Got a lot on my mind, if the title of this post doesn’t give that away!
First, after my lovely chapter 1 of my current ms, I’ve sputtered and faltered and am still struggling with chapter 2. I was feeling uber-frustrated about it all, until it just hit me that chapter 1 was kind of that way too. I wrote and re-wrote and re-re-wrote that thing, trying to make it awesome before turning it in for critiquing. And guess what then? I re-re-re-wrote the blasted thing, using the critique information to make it better. I’m really pleased with it now, but that’s not the point. The point is that I had a similar experience with that first chapter. Lots of reworking of things, lots of re-writing, lots of stuff moved to the scratch pad file. I have a couple of options here. I can charge forward with stuff I’m less than pleased about or I can accept that there may be a good deal of struggle with this particular manuscript. I think a good deal of the struggle comes from the fact that I’ve had this story in my head and heart for so many years, waiting for me to be “ready” to write it out. I’m hugely psyched out about wanting to do it justice and about finally getting it written. I need to learn to take a deep breath, let off the pressure, and just see where the writing goes (and silence the history major in me who says “but events have to be in sequence because one impacts the next”).
Magna Cum Murder begins on Friday, October 24th, in Indianapolis. It has been my privilege to volunteer at this conference for the past 12 years or so. A few years ago my husband joined me as a volunteer, and not long after that we started giving a panel each year. Our first was discussing local haunts. After that year we evolved to giving one on ghost-hunting in real life. We’ve had a good reception for that each year. I’m very excited about doing the panel again this year because we have some new stuff to share with people from some recent investigations. It’s exciting stuff and it opens up good avenues for discussion and education as well.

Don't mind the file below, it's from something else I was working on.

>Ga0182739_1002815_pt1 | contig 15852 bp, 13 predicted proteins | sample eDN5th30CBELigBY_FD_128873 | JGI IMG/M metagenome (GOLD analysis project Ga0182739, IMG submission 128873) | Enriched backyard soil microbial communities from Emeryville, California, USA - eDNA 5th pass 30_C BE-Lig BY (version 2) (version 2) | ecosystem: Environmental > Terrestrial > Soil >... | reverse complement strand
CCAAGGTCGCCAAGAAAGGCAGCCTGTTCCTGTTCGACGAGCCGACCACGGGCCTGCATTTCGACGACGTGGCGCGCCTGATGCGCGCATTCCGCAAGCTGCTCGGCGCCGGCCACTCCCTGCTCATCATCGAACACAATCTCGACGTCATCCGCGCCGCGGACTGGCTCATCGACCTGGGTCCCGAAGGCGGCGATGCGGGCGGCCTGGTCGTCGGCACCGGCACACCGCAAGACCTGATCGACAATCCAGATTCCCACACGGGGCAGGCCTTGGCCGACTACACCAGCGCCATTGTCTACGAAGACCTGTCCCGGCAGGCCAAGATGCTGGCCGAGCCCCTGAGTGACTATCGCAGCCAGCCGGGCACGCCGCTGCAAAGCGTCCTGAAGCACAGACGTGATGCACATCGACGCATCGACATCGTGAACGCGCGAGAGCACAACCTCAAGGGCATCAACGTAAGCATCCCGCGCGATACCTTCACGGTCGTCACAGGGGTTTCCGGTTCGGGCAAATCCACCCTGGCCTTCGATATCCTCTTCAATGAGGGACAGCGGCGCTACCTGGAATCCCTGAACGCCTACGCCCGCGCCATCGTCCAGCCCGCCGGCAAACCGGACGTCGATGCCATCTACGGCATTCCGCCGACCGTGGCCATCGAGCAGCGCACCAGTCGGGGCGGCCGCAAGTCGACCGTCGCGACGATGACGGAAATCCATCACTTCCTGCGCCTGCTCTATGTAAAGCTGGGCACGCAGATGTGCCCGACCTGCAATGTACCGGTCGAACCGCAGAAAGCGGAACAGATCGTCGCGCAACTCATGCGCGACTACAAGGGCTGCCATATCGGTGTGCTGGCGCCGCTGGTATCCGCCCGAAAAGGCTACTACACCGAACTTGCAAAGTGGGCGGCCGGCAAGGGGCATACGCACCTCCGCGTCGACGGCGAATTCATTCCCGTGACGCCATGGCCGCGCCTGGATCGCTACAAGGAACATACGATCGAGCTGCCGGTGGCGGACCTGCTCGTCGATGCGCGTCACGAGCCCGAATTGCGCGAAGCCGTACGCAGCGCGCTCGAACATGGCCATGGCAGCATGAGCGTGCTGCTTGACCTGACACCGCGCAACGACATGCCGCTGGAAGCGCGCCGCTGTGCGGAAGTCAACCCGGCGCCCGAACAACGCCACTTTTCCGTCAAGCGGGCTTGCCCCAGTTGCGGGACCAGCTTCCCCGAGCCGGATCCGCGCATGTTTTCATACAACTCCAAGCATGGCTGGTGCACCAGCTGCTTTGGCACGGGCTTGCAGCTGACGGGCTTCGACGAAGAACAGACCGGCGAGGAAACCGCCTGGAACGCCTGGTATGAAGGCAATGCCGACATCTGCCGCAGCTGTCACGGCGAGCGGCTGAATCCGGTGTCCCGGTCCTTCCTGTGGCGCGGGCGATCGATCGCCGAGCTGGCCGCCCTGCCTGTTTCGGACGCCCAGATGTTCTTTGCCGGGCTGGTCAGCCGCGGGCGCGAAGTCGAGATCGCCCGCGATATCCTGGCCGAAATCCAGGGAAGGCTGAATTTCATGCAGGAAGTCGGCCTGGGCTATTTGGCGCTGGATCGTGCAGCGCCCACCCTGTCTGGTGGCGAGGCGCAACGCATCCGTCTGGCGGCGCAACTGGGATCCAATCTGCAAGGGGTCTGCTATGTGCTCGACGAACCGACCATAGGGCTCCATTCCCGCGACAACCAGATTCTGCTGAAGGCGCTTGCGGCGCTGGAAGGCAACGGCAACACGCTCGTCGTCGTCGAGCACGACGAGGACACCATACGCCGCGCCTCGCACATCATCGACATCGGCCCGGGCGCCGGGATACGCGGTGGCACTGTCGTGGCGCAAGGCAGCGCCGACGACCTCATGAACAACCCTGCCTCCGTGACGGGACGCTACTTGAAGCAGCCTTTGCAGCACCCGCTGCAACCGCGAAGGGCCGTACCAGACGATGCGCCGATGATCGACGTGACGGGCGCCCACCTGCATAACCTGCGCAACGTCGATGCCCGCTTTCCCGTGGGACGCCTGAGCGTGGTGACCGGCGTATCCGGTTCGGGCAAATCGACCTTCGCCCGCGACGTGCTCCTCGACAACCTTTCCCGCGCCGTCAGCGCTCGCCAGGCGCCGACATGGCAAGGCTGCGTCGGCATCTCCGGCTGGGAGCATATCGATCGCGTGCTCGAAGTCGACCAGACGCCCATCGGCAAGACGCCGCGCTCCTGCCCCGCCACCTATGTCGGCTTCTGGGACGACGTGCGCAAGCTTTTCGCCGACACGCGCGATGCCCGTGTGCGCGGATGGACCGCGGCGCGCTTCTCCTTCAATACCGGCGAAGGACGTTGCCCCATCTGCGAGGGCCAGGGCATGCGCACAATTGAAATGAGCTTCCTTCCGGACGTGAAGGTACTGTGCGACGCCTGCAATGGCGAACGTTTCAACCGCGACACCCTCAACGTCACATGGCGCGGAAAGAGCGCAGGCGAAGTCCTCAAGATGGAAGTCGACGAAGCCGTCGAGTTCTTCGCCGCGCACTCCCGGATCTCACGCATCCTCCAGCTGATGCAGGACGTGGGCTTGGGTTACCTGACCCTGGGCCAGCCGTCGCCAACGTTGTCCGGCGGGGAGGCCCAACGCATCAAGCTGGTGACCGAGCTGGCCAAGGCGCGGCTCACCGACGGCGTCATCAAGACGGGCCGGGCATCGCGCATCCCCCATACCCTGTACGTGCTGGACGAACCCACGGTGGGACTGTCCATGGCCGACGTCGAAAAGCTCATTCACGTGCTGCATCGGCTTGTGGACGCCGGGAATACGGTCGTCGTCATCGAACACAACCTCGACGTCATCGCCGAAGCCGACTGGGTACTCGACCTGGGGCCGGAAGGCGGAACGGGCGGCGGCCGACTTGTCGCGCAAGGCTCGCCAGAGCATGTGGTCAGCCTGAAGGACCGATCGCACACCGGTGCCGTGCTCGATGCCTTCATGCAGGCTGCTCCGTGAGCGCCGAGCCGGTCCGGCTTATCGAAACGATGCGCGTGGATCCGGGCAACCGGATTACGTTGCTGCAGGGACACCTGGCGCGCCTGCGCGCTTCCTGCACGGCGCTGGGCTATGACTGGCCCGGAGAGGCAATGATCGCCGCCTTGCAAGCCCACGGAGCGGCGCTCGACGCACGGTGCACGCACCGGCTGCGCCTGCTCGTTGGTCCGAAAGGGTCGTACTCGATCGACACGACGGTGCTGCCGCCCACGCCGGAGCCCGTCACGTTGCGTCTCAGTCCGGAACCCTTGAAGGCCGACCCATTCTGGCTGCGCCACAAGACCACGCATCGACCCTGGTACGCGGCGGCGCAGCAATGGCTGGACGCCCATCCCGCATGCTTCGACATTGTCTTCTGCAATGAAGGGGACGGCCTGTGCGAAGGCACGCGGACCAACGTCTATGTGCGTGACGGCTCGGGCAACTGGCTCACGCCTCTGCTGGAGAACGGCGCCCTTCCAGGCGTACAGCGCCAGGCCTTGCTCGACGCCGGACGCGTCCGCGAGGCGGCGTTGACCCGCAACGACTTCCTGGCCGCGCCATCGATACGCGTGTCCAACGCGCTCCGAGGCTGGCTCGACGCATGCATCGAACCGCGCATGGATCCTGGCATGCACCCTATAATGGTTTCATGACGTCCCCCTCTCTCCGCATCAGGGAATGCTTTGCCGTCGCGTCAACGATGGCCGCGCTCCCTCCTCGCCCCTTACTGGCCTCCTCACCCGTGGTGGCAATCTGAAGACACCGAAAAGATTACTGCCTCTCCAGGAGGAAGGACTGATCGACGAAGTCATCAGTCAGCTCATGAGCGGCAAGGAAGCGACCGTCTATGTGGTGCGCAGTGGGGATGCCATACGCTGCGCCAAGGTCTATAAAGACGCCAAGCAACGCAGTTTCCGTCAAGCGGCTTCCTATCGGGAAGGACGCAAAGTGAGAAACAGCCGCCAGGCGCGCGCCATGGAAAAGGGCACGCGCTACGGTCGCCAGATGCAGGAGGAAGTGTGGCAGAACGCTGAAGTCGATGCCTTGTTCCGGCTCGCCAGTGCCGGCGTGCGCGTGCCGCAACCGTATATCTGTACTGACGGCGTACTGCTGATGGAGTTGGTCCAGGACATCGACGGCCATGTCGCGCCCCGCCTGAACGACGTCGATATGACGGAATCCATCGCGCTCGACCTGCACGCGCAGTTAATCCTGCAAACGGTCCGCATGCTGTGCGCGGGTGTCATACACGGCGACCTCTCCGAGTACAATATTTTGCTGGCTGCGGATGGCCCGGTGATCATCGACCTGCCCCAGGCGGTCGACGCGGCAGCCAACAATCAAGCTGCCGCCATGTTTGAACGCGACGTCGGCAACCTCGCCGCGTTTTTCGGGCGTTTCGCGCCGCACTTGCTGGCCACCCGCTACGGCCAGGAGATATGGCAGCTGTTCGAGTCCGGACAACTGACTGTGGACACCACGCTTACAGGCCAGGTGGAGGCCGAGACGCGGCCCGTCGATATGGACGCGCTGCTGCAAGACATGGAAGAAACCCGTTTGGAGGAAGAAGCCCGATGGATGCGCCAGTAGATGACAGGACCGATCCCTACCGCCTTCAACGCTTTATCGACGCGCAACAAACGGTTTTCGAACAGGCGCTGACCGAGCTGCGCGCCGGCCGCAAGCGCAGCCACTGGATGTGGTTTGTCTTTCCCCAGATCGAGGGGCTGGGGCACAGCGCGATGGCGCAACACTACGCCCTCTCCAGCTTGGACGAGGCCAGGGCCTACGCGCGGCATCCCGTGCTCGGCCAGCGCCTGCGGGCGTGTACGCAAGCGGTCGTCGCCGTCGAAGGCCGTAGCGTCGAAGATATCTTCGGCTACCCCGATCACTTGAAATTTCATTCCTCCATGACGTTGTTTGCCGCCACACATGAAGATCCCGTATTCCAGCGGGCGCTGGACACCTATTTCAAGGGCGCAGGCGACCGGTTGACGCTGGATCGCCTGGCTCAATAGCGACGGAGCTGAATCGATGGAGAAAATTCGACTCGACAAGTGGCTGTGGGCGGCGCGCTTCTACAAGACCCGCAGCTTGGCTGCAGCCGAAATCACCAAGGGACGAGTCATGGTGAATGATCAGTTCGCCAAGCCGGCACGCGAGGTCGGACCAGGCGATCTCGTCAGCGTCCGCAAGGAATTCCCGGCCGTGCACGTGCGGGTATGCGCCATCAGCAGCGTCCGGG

I am also anticipating November and NaNoWriMo. I don’t have a solid idea for a NaNo project yet, but that’s one thing I’m not worrying over. If no new project idea springs forth, I can be a NaNo rebel and use the month to get 50,000 words down on an existing project. In fact, I’m strongly inclined in that direction. Maybe it will be the kick in the pants I need to stop sweating every word in the current project and just get something down. After all, you can’t do a second draft until you’ve completed a first draft.
On the subject of NaNo, a snarky piece from a website I won’t name (because they disgust me and I won’t drive traffic to them) was going around last week. I’d seen it before but it still made me angry. Basically the writer felt that we NaNoers should skip attempting to write a novel and spend our time reading because a) we’d only wind up creating crap anyway and b) apparently anyone ambitious enough to attempt to write a novel is not someone who reads. I really wanted to go slap this sour grapes person. Clearly she’s never been brave enough to attempt NaNoWriMo. She doesn’t create – she criticizes. So here’s what I say to anyone who’s thinking of trying NaNoWriMo:
Maybe your manuscript will suck. Maybe you’ll hate it and chuck it in the bin as soon as the month is over. But you will gain something from the experience of creating it. You will learn something about yourself (even if it’s only how much caffeine you can handle at one time) and that will be valuable to you, whether you continue writing or not. Don’t let the negative Nancys of the world (even those in your head) chase you off. Give it a chance, give yourself a chance. It is worth it and so are you.